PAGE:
The funniest scenes are between Katrina’s parents, Colonel Sundar (Rohit Gokani) and Lalita, the professional matchmaker (Sakuntala Ramanee) who bicker and verbally spar with expert timing.  Excellent, both of them.  Here, the script by Samir Bhamra and Steve Nijjar is at its sharpest.  The pair are hardly a good advertisement for the arranged marriages they strive to set up for everyone else!

The action is interrupted by song and dance numbers in the Bollywood style – energising, upbeat, very camp numbers (choreography by Subhash Viman) and at first, they don’t serve the drama or develop character, as we would expect in musical theatre.  Later, as the drama unfolds, this is not the case: characters perform solos and duets: Kapila and Samuel-Bal are in fine voice, although Rishi Nair’s vocals struggle somewhat to match the quality.  Nair makes up for this with some expert reactions, including spit-takes.  Also, playing it broad is Bhavin Bhatt as Katrina’s brother Lucky, a womanising mummy’s boy, flirting with members of the audience.  Nikkita Chadha’s Rekha, with an enthusiasm for the melodramatic, is more than a pretty face in a pretty outfit, delivering her lines with charm and killer timing.

Director Samir Bhamra uses cinematic conventions from the genre (like slow-mo) while heightening the theatricality of the piece.  Some moments don’t come across: there is a ghost story, for example, that doesn’t cut it, but the likeability of the ensemble carries us through the odd patchy bit.

Never less than amusing, often hilarious, Bring On The Bollywood proves to be an irresistible banquet of fun.


Bring it on: One of the more sober moments!

Kin Dread


Belgrade Theatre, Coventry, Tuesday 31st April, 2015


The blood of the title refers in the main to family – as in ‘blood is thicker than water’ (a saying that’s never made complete sense to me. Who has water in their veins?)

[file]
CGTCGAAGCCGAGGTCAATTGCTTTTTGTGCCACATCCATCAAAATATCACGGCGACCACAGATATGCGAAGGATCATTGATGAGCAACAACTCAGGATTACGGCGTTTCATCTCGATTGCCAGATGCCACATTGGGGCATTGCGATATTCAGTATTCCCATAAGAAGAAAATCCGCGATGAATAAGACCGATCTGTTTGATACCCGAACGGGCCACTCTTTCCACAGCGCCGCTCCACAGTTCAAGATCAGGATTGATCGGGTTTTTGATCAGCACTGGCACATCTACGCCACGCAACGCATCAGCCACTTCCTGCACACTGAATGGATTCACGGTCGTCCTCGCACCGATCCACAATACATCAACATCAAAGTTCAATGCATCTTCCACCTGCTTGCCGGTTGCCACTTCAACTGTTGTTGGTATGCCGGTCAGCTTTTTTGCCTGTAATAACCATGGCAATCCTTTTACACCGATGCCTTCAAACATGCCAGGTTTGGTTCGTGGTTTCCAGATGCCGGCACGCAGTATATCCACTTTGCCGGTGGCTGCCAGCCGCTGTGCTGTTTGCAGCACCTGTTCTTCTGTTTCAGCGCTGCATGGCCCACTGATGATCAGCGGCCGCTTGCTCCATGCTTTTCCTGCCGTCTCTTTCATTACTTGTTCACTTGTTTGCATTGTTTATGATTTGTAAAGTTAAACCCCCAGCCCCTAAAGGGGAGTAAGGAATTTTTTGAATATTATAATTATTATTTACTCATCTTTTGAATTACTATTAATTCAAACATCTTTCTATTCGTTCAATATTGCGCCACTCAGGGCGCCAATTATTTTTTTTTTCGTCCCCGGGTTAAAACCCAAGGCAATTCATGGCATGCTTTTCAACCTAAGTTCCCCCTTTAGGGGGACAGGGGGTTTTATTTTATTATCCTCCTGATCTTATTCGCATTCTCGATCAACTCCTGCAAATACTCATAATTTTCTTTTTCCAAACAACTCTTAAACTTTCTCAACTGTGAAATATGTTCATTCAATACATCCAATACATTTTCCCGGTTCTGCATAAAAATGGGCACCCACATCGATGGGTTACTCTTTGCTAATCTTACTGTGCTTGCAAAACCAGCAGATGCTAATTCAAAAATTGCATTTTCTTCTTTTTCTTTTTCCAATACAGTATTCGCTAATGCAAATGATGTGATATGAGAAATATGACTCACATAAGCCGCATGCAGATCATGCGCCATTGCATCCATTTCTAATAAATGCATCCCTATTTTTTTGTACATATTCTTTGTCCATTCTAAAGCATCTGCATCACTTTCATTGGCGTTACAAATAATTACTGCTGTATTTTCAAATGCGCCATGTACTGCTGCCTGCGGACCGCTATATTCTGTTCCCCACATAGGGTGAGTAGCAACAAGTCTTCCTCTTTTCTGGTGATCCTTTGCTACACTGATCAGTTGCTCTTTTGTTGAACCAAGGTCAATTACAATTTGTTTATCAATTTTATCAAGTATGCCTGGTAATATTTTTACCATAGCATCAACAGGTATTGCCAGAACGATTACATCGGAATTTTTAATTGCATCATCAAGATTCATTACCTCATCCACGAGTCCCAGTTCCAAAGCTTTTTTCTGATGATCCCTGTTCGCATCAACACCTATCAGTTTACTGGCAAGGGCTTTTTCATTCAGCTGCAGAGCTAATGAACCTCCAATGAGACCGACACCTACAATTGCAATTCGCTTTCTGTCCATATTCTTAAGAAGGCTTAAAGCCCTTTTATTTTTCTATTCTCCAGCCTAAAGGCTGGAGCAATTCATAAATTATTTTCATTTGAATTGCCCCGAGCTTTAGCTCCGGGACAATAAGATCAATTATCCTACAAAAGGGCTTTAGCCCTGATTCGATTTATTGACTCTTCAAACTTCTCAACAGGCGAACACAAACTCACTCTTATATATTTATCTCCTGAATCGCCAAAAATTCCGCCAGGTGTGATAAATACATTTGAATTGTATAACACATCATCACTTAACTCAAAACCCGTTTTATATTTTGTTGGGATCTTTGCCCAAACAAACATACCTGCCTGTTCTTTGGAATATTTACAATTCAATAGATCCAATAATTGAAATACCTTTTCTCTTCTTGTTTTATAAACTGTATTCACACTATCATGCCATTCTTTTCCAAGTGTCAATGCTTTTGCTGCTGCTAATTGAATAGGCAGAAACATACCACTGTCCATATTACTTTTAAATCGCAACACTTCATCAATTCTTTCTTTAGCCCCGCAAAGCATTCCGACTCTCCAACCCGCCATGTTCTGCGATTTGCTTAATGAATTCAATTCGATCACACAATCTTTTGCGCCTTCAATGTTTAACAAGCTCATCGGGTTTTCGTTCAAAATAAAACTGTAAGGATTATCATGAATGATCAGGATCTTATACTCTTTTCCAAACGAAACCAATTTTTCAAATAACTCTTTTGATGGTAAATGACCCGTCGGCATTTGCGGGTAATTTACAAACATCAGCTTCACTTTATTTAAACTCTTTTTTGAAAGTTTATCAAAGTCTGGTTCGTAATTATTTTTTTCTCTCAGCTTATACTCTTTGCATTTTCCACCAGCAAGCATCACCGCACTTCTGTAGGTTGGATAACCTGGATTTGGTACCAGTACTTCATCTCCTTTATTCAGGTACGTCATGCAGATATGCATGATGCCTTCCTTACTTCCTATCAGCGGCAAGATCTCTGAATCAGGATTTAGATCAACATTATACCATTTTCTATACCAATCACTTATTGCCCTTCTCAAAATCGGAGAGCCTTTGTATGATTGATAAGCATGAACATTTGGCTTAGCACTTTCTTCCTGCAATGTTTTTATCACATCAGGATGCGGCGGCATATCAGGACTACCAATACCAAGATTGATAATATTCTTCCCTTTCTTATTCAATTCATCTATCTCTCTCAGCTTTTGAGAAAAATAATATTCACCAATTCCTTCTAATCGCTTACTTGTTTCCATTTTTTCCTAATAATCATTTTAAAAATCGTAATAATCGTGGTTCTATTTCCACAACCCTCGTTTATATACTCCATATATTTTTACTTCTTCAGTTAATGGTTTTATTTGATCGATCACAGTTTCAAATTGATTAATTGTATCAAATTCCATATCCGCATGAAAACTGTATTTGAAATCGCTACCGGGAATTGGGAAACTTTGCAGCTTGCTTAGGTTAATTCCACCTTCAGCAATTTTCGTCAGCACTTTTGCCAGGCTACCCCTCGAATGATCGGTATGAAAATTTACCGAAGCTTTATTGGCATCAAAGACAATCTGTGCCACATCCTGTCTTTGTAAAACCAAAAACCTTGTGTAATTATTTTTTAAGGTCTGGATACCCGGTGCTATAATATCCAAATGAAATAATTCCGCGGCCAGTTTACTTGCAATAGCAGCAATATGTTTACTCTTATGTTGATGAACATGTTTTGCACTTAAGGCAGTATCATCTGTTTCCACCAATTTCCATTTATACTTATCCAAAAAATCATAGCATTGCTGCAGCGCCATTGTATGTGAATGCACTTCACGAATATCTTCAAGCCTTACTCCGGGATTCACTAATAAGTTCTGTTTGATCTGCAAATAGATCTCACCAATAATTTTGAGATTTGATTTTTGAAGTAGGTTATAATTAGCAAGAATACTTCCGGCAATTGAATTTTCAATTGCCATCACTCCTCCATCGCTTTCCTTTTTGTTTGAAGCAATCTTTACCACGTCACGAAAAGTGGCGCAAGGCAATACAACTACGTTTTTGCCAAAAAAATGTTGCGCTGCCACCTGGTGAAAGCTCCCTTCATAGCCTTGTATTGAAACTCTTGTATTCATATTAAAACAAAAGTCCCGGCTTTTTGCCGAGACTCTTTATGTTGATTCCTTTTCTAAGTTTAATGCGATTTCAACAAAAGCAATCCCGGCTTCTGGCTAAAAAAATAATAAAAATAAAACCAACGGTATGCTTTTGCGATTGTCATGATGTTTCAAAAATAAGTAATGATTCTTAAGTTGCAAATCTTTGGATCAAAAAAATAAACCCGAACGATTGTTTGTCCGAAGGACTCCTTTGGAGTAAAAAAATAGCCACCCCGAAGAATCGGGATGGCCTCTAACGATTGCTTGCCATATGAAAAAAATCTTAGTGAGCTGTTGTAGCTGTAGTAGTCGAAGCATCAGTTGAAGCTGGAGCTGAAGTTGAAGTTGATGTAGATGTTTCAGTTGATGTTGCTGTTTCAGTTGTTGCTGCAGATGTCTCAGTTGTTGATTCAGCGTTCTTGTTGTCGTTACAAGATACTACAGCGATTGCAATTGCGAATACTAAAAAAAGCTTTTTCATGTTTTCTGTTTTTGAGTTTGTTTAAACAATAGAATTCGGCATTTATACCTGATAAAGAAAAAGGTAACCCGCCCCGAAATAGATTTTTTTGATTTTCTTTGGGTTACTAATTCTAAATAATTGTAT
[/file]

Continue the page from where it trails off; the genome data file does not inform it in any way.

This new play by Emteaz Hussain is a two-hander, charting the relationship of young Pakistanis Caneze and Sully. Caneze (Krupa Pattani) aspires to be a pharmacist and make something of herself. That all goes out the window when Sully (Adam Samuel-Bal) climbs in. He’s a streetwise urban poet type, with his hat on backwards but his heart in the right place. They meet in the college canteen, have their first date in Nando’s… It’s a fast-moving, funny and slick portrait of young love. Hussain’s writing captures the patter and lingo of contemporary youth slang and posturing, set against a backdrop of old-school values, traditions and attitudes.

Things turn serious when Caneze’s dangerous brother Saif finds out about their trysts and sets his heavies on Sully. The couple split – until things go too far and Sully asserts himself and his love for Caneze.

It’s beautifully played. The cast of two are equally skilled and appealing. Krupa Pattani portrays different characters as though she is suddenly possessed by them, slumping back to Caneze when the spirit leaves her. Adam Samuel-Bal makes you believe the unseen characters he’s addressing are on stage with him. At any minute, you think bad guy Saif could walk onto the set.

Sara Perks’s set is mainly overlapping rectangles that reveal doors and compartments, drawers and cupboards, depending on the scene. It’s all stylishly lit by Aideen Malone – incorporating mood lighting into the construction of the set. It’s inventive and evocative.

Director Esther Richardson serves the writing well, handling the sometimes swift changes of location and character so that we are never unsure of where we are and who is talking to us. Top marks, though, must go to the cast who run the gamut of emotions and experience with energy and commitment, taking us along with them, until we care about the star-cross’d lovers and their fate. There is a pattern to Hussain’s script, almost a cycle, so you get the impression that the lovers are caught up in something bigger than themselves, bigger than everything.

Blood is funny, touching and thrilling. A big feather in the cap of Tamasha theatre company and the Belgrade.